Fergie, the local policeman on duty the day of the accident told us that his one driving force that night was to return Rowie’s body to his family. The coastline around The Chaslands is notoriously unforgiving and he was afraid that Rowie’s body would be taken by the tide before the rescue helicopter could lift him. The tide was lapping his arm as they managed to take him from the beach. Fergie heaved a sigh of relief. Albert, a member of the local Search and Rescue was with Rowie on the beach as the sun set. He sent Rowie a message on Facebook :
Rowan, you know me im tiffany and toms dad, you are on my friends list and i am on yours ummm im a fire man with the papatowai rural guys and some how that let me be in charge sometimes, anyway im not sure you will know this but i was with you last night and you and i and the tokonui paramedic shared the most amazing sunset on chaslands heads together before they took you away that was my hand on you shoulder as the then big red sun slide into the sea , it was one of the most beautiful catlins sunsets i have seen, tonight in not a fireman just a dad and my tears flow freely for you and your family”
After the inevitable post mortem Rowie was returned to us. We were so lucky to be able to see him again and to say are farewells to him in person. So many people aren’t that lucky. Christmas and New Year will never be the same again; he died on Boxing Day, we forgot Chris’ birthday on 30th December. We said our final farewells to Rowie at his funeral on New Year’s Eve and Francis and Maree’s second wedding anniversary on 1st January was sadly another casualty of the tragedy.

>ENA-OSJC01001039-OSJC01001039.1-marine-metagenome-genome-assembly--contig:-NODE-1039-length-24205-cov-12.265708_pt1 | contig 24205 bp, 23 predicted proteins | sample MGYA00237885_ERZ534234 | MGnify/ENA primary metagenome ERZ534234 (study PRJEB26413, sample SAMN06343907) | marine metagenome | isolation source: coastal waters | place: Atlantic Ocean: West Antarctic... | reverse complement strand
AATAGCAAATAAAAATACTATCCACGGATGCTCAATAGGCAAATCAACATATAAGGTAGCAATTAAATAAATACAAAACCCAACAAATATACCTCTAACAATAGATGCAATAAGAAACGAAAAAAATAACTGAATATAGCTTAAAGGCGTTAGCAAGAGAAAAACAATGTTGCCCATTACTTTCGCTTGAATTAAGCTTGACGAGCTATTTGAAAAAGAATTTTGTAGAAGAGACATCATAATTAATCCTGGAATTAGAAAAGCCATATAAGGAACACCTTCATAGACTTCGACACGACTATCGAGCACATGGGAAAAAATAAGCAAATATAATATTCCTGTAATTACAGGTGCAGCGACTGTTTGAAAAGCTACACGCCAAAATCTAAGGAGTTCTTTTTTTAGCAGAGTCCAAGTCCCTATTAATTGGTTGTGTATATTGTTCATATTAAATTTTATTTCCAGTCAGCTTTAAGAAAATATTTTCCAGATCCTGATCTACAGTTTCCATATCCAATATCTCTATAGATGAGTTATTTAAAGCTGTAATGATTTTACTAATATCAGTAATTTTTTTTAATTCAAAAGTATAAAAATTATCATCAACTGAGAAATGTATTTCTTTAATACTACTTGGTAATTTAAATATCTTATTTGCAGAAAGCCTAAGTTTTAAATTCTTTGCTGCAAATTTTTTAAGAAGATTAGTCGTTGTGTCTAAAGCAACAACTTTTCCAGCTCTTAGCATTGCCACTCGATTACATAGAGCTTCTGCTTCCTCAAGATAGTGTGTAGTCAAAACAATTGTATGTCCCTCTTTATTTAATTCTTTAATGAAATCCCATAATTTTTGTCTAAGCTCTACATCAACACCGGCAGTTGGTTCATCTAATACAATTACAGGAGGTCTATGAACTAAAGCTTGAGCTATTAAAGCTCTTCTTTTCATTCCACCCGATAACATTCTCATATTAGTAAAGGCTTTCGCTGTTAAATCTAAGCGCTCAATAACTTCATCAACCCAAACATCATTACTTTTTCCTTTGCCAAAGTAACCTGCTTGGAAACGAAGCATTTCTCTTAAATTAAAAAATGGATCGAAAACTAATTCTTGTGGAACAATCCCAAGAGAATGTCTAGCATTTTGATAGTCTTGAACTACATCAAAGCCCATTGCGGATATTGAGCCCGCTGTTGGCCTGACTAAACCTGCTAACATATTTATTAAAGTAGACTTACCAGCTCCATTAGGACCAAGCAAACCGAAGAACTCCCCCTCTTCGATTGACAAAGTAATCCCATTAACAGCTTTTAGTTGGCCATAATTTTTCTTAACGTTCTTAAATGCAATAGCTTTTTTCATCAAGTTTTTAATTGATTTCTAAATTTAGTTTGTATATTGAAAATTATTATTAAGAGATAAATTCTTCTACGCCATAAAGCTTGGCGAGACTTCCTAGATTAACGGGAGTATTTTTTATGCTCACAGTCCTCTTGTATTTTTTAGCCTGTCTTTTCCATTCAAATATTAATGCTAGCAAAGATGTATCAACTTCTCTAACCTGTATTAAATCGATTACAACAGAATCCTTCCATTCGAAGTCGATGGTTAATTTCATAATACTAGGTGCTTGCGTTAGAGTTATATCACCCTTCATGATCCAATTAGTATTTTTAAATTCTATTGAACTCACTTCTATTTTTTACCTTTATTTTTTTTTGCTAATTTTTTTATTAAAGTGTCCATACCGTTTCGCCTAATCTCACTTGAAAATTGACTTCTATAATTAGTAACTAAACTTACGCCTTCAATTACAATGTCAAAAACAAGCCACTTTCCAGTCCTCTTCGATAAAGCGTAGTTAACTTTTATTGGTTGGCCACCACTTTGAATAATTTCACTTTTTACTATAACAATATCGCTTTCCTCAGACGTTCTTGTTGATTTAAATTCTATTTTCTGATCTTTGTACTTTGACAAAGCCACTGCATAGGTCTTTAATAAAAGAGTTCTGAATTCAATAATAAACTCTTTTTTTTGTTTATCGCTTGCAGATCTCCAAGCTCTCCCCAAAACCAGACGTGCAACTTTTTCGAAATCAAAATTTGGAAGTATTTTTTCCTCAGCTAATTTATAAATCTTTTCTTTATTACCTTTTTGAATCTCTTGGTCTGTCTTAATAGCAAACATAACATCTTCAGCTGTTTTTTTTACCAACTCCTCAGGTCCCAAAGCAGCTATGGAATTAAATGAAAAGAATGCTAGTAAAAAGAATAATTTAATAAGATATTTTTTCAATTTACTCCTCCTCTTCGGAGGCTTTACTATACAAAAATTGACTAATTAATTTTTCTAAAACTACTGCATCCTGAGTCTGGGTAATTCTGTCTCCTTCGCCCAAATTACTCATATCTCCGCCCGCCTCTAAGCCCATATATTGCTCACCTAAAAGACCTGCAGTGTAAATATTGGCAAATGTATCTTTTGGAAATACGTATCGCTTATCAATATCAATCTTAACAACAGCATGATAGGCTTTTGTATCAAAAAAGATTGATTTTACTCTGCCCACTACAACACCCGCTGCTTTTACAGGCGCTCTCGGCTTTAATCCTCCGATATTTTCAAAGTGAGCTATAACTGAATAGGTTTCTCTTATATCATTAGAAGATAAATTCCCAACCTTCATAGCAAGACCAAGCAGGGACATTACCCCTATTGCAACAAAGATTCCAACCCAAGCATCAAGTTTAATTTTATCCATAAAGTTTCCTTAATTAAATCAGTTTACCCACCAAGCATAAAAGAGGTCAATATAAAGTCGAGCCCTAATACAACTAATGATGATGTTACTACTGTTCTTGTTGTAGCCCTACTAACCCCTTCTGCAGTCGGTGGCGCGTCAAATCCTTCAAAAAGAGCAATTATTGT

Chris and I made a very selfish decision; we had Rowie cremated so that we could hold on to something – his ashes – his last wordly remains. When we picked them up from the undertakers I felt an enormous relief at having him back. As I picked up the box two things hit me; firstly the weight of the box. For some reason I thought it would be light. Secondly I felt an energy, Rowie’s energy and I held it close all the way home. They sit on his beloved piano among the candles and owls that keep multiplying at an alarming rate! These ashes have been very cathartic for us and we hold on to them still. They have caused certain times of angst though. We (perhaps I should say I) now live in mortal fear of something happening to those! When we went on holiday this year he went to stay with Karen and Murray (I believe he might have spent some time locked up) – we thank you both XX
Christmas holidays over Chris, Francis and I head back to work. Something we had been dreading. Chris dreaded his first night shift; alone with his thoughts. Francis dreaded his first early morning trip to work; alone with his thoughts. I dreaded my first trip down the coast past The Chaslands. A large part of my job as District Supervisor for Census 2013 was covering the area between Owaka and Invercargill via the coast; recruiting, training and then supervising my 17 collectors. This road had become Rowie’s final journey and it was a road that held horrors for me. Maree helped me with my first journey by keeping me company and talking non-stop there and back; thus leaving herself drained and hoarse at the end of the day; God bless her!
Anyone who has lost someone close will know that it is “the firsts” that hurt the most. We have 10 weeks left of “firsts”. Hopefully we will then begin to smile again as anniversaries come around for the second time.